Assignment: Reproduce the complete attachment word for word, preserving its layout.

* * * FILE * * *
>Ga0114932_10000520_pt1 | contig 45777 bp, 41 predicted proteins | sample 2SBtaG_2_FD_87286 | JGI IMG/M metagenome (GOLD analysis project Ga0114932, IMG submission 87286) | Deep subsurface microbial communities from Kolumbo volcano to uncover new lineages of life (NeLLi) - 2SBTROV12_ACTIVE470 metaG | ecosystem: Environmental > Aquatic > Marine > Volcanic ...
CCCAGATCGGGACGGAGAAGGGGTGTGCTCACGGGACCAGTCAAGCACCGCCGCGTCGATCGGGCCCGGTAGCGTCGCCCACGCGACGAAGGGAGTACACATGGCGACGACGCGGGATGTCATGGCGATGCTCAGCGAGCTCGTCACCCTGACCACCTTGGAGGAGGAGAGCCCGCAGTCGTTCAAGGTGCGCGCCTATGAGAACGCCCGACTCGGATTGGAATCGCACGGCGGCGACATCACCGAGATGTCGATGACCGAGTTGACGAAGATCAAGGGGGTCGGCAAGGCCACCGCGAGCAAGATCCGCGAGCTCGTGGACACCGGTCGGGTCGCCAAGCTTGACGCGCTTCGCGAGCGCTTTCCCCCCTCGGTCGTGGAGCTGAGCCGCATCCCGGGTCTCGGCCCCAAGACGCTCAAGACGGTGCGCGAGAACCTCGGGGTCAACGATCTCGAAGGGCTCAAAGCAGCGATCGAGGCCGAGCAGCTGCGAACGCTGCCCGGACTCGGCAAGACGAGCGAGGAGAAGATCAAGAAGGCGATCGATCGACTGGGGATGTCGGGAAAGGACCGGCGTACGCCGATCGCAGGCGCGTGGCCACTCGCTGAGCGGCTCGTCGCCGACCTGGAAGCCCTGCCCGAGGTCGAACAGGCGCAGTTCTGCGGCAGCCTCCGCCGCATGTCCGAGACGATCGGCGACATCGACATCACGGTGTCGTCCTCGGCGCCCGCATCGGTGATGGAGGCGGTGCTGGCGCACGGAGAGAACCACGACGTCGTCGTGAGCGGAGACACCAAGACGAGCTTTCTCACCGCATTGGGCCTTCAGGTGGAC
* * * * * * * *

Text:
>Ga0114932_10000520_pt1 | contig 45777 bp, 41 predicted proteins | sample 2SBtaG_2_FD_87286 | JGI IMG/M metagenome (GOLD analysis project Ga0114932, IMG submission 87286) | Deep subsurface microbial communities from Kolumbo volcano to uncover new lineages of life (NeLLi) - 2SBTROV12_ACTIVE470 metaG | ecosystem: Environmental > Aquatic > Marine > Volcanic ...
CCCAGATCGGGACGGAGAAGGGGTGTGCTCACGGGACCAGTCAAGCACCGCCGCGTCGATCGGGCCCGGTAGCGTCGCCCACGCGACGAAGGGAGTACACATGGCGACGACGCGGGATGTCATGGCGATGCTCAGCGAGCTCGTCACCCTGACCACCTTGGAGGAGGAGAGCCCGCAGTCGTTCAAGGTGCGCGCCTATGAGAACGCCCGACTCGGATTGGAATCGCACGGCGGCGACATCACCGAGATGTCGATGACCGAGTTGACGAAGATCAAGGGGGTCGGCAAGGCCACCGCGAGCAAGATCCGCGAGCTCGTGGACACCGGTCGGGTCGCCAAGCTTGACGCGCTTCGCGAGCGCTTTCCCCCCTCGGTCGTGGAGCTGAGCCGCATCCCGGGTCTCGGCCCCAAGACGCTCAAGACGGTGCGCGAGAACCTCGGGGTCAACGATCTCGAAGGGCTCAAAGCAGCGATCGAGGCCGAGCAGCTGCGAACGCTGCCCGGACTCGGCAAGACGAGCGAGGAGAAGATCAAGAAGGCGATCGATCGACTGGGGATGTCGGGAAAGGACCGGCGTACGCCGATCGCAGGCGCGTGGCCACTCGCTGAGCGGCTCGTCGCCGACCTGGAAGCCCTGCCCGAGGTCGAACAGGCGCAGTTCTGCGGCAGCCTCCGCCGCATGTCCGAGACGATCGGCGACATCGACATCACGGTGTCGTCCTCGGCGCCCGCATCGGTGATGGAGGCGGTGCTGGCGCACGGAGAGAACCACGACGTCGTCGTGAGCGGAGACACCAAGACGAGCTTTCTCACCGCATTGGGCCTTCAGGTGGAC